Riley’s Camp sits in a picturesque portion of the Ivanpah Mountains, surrounded by granite hills, joshua tree and juniper woodlands, various forms of cactus, and other desert scrub. Several dirt roads traverse the area, and abandoned mines litter the mountain side. A small community of ranchers and miners once made a community here, and at the helm of that community was a gentleman by the name of John Riley Bembery.
Riley was a World War I veteran. During his tenure, he was a medic in the US Army, and taught soldiers how to use explosives. This was a skill that he put to good use upon arriving in the Ivanpah Mountain Range in the late 1920s.
After the war, Riley settled in Los Angeles, there he became a butcher. He made several trips to the Mojave Desert, getting bit by gold fever. Riley’s career and way of life would soon change as he left the city behind, and moved to the desert to become a full-time prospector.
In 1928 Riley placed claims for both the Boston No. 1 and Boston No. 2. In 1929, he added the Sunset #2 and the Sunset #3. In 1930, he placed a whopping nine claims, The Elizabeth, Ross, Standard 2 F, Number 2 Standard, Standard 2B, Standard 2D, Standard 2E, Standard 2BB, and the Standard 2 CC. By the time of Riley’s death in 1984, he had placed 56 claims (click here for a full list).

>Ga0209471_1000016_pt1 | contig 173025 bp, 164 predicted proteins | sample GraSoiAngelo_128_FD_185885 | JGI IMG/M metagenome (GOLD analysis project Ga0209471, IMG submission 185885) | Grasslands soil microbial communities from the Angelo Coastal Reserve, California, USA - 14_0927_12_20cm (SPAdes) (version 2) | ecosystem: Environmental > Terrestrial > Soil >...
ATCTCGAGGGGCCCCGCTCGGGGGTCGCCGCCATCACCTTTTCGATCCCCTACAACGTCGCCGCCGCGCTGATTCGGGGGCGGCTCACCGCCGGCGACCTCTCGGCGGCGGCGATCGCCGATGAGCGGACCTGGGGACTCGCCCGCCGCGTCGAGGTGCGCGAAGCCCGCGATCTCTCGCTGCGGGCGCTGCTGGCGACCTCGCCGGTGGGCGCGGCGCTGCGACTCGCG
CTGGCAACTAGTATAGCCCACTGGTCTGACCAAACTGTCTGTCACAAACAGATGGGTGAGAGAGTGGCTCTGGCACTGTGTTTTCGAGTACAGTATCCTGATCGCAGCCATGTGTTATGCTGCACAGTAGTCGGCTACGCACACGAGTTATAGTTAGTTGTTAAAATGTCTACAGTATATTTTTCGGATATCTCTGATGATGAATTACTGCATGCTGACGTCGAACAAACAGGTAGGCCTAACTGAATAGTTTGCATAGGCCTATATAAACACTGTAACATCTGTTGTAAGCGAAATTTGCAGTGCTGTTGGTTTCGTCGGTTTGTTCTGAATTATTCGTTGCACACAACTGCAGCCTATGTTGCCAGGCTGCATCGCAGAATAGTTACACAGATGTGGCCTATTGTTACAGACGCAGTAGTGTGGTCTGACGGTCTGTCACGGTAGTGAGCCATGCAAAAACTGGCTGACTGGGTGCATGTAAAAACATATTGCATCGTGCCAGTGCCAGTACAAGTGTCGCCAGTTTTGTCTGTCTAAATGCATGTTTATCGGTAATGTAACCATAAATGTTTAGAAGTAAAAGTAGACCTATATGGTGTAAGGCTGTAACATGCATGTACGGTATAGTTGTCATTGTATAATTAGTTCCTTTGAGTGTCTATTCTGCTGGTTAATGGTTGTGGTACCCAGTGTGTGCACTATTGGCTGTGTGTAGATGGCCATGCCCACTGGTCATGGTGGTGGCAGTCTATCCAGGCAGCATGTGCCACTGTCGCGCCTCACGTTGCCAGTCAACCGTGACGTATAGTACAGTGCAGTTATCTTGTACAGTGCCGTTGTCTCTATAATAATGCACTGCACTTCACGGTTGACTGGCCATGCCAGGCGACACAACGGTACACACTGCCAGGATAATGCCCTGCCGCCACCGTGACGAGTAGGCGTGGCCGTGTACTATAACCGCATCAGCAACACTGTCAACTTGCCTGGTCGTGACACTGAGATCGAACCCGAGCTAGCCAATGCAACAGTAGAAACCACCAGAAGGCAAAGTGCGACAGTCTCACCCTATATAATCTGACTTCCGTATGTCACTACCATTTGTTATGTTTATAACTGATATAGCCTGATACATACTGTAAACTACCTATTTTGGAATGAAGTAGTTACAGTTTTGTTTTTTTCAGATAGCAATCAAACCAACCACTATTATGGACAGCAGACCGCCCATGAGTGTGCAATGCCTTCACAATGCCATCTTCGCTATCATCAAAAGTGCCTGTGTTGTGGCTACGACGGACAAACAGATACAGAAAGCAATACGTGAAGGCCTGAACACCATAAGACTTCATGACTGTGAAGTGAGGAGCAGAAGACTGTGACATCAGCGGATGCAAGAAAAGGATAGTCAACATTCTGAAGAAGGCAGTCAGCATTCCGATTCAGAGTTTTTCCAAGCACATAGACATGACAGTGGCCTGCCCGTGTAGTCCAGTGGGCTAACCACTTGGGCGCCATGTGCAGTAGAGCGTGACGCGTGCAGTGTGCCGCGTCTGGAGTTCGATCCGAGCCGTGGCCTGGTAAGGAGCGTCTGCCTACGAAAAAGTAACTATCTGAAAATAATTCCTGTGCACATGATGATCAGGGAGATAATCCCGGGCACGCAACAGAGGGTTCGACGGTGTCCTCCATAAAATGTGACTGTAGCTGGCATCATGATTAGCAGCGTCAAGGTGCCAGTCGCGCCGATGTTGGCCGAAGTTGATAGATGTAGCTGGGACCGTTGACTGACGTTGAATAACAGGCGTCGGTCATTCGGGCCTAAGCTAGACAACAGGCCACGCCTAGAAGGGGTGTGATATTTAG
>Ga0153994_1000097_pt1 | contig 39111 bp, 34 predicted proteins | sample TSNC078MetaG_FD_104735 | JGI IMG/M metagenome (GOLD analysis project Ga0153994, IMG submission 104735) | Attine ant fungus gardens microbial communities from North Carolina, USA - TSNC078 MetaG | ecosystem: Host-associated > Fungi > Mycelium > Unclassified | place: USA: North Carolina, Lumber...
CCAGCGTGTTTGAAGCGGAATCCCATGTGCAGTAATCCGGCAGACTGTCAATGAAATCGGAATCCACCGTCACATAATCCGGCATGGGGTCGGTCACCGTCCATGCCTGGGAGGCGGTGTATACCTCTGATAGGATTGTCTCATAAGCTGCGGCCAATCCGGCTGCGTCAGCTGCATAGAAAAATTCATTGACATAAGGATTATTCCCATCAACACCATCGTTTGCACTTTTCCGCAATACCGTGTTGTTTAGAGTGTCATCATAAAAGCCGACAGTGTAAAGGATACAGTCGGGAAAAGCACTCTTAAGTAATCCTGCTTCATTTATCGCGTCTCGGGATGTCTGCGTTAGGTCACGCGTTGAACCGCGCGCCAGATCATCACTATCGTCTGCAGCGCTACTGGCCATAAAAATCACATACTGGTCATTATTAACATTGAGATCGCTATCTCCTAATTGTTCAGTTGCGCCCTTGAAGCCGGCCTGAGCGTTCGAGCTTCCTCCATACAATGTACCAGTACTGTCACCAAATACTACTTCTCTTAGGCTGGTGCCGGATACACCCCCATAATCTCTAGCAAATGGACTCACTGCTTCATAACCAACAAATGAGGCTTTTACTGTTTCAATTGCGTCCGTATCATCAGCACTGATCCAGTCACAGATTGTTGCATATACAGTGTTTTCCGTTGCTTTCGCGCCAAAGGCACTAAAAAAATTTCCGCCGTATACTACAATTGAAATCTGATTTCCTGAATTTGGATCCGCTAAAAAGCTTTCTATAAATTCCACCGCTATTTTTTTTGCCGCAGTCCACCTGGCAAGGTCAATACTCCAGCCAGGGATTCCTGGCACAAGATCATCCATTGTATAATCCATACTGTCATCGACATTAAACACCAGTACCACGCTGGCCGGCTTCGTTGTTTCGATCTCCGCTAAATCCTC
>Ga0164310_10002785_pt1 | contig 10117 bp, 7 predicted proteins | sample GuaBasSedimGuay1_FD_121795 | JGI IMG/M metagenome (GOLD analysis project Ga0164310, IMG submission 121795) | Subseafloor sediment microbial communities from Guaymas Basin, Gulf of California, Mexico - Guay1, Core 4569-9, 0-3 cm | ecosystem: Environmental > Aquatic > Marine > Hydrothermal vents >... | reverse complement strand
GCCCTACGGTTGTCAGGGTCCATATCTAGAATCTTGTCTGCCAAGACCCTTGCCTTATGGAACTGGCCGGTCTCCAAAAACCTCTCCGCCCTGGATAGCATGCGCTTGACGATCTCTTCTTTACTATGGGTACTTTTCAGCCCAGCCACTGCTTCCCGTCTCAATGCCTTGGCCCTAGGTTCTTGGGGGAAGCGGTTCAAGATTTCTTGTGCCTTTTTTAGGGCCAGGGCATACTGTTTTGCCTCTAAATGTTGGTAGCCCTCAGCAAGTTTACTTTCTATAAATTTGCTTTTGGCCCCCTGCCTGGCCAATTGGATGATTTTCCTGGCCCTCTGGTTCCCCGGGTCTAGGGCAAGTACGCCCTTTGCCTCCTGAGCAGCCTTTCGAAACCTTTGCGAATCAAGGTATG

In 1934, Riley installed a 6-foot wooden cross at the top of Sunrise Rock on the behalf of the Veterans of Foreign Wars. The cross was to commemorate the soldiers that had died during WWI, something that was very close to Riley’s heart. Today we call the cross, The Mojave Cross. In recent years, legal battles have taken place to have the cross removed, it has even been stolen on an occasion. For more information on the Mojave Cross, please read my article about it.
Riley accomplished a lot in the desert, and he was well-loved and respected by those that he befriended.
His camp consisted of his home, which he kept modest with only the necessary conveniences, a small personal assay office, and a powder magazine for his dynamite. He had a pet badger that lived under his cabin for several years, and was kind enough to feed the chipmunks, and rabbits that visited him.
In 1984, Riley passed at his daughters home in Norwalk. His remains were returned to his cabin, and buried with over 100 people in attendance.
In recent years, the main cabin has undergone a considerable amount of stabilization and restoration work. Folks traveling through are welcome to hang around, and explore the camp. The cabin is in good enough condition that many use it as a getaway cabin during their trips to the desert. The assay office is still standing, it has a true rustic charm. The shelves inside are stocked with artifacts found on the grounds by the casual visitor. Riley’s grave can be found nearby.